• You should avoid using oil-based stains and lacquers on softwood. Oil-based products tend to attract dirt and dust.
  • You should avoid using water-based stains and lacquer on softwood. Water-based products are challenging to clean up.
  • Use a brush rather than a sprayer to apply your wood finish. A meeting allows you to control the amount of product on the surface.
  • Use a roller instead of a sprayer if possible. Roller application gives you more control over the amount of product on the surface.
  • If you have an existing coat of paint on your softwood, wait until it completely dries before applying a new coat. This helps prevent the old paint from being absorbed into the new one.
  • If you want to remove a previous coat of paint, sand the area first. Sanding removes some of the colours but leaves enough of the natural colour behind so that the new coat blends well with the old.
  • Apply a second coat only if necessary. You don't need to do this unless the first coat is too thin.

Environmental pros and cons

Hardwoods are usually grown in warmer climates, but there is some debate about whether or not this makes them better than softwoods.

Softwoods are grown in colder regions, but they are less expensive to produce and transport. Both types of wood are used in construction.

Hardwood trees take a long time to grow, but they're very durable. They're made up mostly of cellulose, making them strong and sturdy.

They're harder to work with because they dry out slower than softwoods. Sawing them requires more energy. They're usually thicker and need more wood to make a finished product.

Hardwoods are wood that grows quickly, so they're usually used for furniture. Coniferous trees grow slowly, so they're mostly used for lumber.

Softwoods are also called tropical woods because they grow in warm climates.

Most softwoods are harvested from North America or South America. They're often replaced when they're farmed in fast-growing commercial forests - a tick in the environmental boxes.

Softwoods are grown close to home and grow fast. They use less energy during the drying process, which saves money. They're also not as rare as other hardwood species.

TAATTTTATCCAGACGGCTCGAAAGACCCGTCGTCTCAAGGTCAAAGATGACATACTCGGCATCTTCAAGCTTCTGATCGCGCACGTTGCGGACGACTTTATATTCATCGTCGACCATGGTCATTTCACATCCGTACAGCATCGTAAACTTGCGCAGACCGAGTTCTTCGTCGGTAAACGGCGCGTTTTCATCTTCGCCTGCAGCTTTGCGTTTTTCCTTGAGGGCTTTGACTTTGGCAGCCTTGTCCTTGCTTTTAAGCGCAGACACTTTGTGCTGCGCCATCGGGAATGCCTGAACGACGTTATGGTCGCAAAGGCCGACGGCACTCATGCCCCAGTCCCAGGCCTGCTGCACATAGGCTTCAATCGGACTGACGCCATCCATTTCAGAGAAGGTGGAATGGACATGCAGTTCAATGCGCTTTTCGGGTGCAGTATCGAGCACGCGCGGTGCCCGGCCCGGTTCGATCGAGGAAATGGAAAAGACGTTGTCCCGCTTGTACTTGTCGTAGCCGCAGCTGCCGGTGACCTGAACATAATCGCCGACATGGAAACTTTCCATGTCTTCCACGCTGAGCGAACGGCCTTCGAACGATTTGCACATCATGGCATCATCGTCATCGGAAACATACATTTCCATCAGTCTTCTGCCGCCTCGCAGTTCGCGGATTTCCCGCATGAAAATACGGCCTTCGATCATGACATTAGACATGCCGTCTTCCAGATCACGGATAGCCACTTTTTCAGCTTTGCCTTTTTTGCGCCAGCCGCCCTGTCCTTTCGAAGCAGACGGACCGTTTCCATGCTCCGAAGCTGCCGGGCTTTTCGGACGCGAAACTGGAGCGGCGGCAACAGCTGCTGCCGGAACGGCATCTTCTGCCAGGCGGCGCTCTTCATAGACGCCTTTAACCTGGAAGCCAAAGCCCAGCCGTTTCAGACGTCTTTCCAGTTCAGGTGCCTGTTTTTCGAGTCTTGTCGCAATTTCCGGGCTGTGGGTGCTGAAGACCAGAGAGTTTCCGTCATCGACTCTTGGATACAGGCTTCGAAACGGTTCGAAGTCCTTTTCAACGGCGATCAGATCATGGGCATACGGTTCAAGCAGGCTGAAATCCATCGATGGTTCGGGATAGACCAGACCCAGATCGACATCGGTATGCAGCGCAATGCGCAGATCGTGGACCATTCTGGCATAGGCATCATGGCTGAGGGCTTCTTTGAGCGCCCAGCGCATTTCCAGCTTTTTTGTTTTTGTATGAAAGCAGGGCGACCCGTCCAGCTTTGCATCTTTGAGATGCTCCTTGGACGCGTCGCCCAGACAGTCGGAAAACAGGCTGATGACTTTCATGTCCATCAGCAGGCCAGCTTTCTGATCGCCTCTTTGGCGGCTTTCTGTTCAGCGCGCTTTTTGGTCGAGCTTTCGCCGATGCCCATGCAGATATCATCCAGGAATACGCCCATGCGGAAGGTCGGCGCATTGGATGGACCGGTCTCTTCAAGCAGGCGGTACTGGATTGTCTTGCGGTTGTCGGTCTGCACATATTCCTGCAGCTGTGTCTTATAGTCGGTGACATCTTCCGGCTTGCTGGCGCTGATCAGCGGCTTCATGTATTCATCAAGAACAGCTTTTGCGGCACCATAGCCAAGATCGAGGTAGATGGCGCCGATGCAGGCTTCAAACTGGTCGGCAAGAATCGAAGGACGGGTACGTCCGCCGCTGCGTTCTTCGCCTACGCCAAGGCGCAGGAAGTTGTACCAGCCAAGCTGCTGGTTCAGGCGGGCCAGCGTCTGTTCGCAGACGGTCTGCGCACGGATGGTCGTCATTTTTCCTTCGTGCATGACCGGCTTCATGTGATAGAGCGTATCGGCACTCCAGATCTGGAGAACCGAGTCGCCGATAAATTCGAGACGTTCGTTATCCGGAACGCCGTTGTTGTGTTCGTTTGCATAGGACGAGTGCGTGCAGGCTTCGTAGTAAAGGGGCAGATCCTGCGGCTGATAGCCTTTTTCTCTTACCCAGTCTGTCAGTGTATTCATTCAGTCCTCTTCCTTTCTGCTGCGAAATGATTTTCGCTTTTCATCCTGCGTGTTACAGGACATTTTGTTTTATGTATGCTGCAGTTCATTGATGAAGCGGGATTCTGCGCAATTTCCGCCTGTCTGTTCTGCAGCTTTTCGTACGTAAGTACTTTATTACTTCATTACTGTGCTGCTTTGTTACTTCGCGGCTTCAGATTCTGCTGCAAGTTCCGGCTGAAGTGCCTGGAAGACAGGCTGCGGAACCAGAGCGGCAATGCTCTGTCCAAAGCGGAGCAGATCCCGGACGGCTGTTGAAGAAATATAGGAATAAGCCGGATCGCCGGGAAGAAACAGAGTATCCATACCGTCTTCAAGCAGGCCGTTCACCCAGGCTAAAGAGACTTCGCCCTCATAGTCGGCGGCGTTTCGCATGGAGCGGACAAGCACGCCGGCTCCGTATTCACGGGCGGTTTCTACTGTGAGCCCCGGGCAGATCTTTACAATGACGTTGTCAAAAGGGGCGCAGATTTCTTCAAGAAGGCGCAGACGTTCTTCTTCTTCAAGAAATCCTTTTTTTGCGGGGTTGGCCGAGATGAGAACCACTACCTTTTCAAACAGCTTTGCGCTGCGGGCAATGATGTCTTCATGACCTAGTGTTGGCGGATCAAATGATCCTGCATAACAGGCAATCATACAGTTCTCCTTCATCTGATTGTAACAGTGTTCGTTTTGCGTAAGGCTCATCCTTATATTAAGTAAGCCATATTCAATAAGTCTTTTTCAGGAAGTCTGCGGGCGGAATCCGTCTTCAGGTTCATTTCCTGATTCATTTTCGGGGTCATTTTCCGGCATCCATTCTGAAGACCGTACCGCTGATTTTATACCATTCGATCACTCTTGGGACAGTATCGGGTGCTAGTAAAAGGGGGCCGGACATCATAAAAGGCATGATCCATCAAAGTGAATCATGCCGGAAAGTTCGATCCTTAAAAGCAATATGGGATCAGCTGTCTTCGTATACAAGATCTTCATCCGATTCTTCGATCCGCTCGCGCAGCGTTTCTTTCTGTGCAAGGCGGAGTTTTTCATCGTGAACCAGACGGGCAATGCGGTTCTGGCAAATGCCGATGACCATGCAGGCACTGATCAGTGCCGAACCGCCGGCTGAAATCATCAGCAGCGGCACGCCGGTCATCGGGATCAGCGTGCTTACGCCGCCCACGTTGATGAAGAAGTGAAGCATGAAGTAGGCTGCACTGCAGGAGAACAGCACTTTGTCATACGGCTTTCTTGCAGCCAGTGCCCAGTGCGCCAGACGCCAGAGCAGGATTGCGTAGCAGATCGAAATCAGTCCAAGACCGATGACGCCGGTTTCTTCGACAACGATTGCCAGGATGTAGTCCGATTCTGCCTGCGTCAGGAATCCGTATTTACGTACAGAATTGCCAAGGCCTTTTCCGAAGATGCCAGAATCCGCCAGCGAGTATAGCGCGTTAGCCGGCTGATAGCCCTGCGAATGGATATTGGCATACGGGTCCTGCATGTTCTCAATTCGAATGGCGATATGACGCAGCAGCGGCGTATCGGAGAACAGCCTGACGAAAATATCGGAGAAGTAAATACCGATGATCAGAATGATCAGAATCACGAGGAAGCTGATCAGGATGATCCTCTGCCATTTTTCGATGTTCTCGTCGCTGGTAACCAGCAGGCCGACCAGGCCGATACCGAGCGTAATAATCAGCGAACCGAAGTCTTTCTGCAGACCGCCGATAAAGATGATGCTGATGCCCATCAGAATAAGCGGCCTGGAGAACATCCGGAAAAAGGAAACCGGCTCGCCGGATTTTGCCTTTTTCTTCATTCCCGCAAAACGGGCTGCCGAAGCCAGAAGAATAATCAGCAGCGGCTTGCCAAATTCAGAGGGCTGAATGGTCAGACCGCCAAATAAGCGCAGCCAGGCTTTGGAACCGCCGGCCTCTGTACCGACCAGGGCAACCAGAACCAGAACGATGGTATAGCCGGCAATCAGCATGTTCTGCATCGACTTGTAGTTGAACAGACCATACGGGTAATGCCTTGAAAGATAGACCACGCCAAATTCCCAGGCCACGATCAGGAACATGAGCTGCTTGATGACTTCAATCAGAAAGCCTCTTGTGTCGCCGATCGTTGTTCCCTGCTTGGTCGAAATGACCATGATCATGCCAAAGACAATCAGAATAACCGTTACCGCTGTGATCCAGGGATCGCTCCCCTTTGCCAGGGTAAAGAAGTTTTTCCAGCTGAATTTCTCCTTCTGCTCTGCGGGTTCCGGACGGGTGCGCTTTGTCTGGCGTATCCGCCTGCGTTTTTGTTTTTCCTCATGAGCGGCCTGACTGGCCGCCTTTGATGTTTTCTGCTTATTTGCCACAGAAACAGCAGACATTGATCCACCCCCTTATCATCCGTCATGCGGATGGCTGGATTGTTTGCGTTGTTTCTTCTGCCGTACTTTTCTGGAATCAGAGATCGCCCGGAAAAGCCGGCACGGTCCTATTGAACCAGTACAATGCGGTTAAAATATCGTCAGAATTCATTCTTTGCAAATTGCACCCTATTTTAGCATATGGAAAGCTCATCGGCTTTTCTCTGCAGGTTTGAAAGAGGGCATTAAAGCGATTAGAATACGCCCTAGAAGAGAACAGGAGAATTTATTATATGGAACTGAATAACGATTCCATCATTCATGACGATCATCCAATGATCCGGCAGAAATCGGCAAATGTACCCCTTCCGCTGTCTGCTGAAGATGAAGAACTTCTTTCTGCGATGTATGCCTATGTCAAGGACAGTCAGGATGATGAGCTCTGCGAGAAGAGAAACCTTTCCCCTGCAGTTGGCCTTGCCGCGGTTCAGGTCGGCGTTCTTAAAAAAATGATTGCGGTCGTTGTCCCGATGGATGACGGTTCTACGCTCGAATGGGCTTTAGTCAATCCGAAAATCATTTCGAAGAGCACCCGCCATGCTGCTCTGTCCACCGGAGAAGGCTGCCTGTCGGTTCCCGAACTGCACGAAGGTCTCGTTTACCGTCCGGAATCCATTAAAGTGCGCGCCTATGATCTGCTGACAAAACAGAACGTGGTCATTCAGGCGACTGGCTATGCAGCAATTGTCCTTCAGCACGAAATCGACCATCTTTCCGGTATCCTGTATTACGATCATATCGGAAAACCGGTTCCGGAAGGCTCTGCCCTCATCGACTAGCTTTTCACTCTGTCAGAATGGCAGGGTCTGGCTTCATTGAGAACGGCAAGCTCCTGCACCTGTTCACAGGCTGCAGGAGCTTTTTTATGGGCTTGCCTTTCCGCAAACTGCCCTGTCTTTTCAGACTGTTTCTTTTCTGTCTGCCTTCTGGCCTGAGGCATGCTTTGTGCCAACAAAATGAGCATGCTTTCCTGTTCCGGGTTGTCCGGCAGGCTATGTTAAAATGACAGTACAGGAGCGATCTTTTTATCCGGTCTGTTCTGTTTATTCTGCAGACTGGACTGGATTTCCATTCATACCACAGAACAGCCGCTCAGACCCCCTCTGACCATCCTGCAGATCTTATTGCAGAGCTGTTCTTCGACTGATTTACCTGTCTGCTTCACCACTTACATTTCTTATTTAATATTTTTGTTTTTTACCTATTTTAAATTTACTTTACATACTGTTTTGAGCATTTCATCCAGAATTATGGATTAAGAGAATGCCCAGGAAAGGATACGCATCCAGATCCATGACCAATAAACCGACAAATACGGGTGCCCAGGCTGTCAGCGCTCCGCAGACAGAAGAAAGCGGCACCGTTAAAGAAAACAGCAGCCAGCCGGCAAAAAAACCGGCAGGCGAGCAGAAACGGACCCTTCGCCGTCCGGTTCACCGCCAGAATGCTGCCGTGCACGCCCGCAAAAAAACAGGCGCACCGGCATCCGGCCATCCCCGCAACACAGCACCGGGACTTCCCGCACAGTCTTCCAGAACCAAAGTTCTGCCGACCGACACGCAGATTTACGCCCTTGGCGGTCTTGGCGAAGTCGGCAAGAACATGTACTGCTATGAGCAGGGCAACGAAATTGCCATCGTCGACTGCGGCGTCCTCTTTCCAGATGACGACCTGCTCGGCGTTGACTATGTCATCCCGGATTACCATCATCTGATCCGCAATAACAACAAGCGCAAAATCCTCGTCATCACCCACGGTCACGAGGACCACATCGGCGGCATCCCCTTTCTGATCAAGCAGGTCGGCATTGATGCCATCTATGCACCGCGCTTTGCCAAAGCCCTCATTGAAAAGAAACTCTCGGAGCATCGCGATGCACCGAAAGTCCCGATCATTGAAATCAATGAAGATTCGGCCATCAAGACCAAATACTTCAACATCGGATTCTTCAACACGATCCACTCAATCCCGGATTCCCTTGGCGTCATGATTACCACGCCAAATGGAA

Recommended protection for exterior soft and hardwood

Wood finishes are great for protecting your wood from water and other elements.

You should use exterior wood paint, stain or wood varnish to protect your wood from the elements.

All the best protective coatings contain water repellent and UV absorbers. These materials help protect your outdoor wood furniture from fading, cracking and peeling.

You should also consider whether you want your outdoor furniture to last longer than other types of furniture.

Types of timber matter. For example, hardwoods like oak or teak require more maintenance than mahoganies but need less than softwoods.

Outdoor wood that faces south will be affected by sunlight more quickly than average, affecting the surface as much as 75% sooner.

Wind can sandblast the surface, degrading the coatings quicker.

Choose a finish that suits your outdoor environment and gives you the lowest maintenance schedule.

Last Words

Treating softwoods for outdoor use is essential for keeping your furniture looking good.

There's no right way to apply a coating, but it's always worth trying at least two different methods before settling on one.

The most important thing is to choose a finish that works well for your needs.

If you have any questions, please leave a comment below!

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James

My father, and his father before him, and his father; for the past 3 generations, my family have always been into gardening. The green fingers is a gift passed down to me and I thoroughly enjoy it! I also have worked in the manufacturing department for Bosch and DeWalt so I like to think I know a thing or two about tools and such!